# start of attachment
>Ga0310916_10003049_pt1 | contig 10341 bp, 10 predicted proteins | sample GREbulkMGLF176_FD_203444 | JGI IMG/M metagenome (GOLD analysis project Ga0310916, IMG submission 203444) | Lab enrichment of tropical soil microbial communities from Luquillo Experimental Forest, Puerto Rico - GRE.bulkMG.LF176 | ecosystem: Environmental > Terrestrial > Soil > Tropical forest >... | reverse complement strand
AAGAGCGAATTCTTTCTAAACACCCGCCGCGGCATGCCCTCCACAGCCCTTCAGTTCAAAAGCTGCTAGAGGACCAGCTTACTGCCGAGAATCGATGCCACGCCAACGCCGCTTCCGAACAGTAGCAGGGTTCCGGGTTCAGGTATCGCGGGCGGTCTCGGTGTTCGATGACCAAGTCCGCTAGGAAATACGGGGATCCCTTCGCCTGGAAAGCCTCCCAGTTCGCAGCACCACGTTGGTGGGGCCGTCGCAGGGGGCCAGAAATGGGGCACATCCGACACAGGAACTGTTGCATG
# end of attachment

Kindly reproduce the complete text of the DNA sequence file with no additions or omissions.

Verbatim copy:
>Ga0310916_10003049_pt1 | contig 10341 bp, 10 predicted proteins | sample GREbulkMGLF176_FD_203444 | JGI IMG/M metagenome (GOLD analysis project Ga0310916, IMG submission 203444) | Lab enrichment of tropical soil microbial communities from Luquillo Experimental Forest, Puerto Rico - GRE.bulkMG.LF176 | ecosystem: Environmental > Terrestrial > Soil > Tropical forest >... | reverse complement strand
AAGAGCGAATTCTTTCTAAACACCCGCCGCGGCATGCCCTCCACAGCCCTTCAGTTCAAAAGCTGCTAGAGGACCAGCTTACTGCCGAGAATCGATGCCACGCCAACGCCGCTTCCGAACAGTAGCAGGGTTCCGGGTTCAGGTATCGCGGGCGGTCTCGGTGTTCGATGACCAAGTCCGCTAGGAAATACGGGGATCCCTTCGCCTGGAAAGCCTCCCAGTTCGCAGCACCACGTTGGTGGGGCCGTCGCAGGGGGCCAGAAATGGGGCACATCCGACACAGGAACTGTTGCATG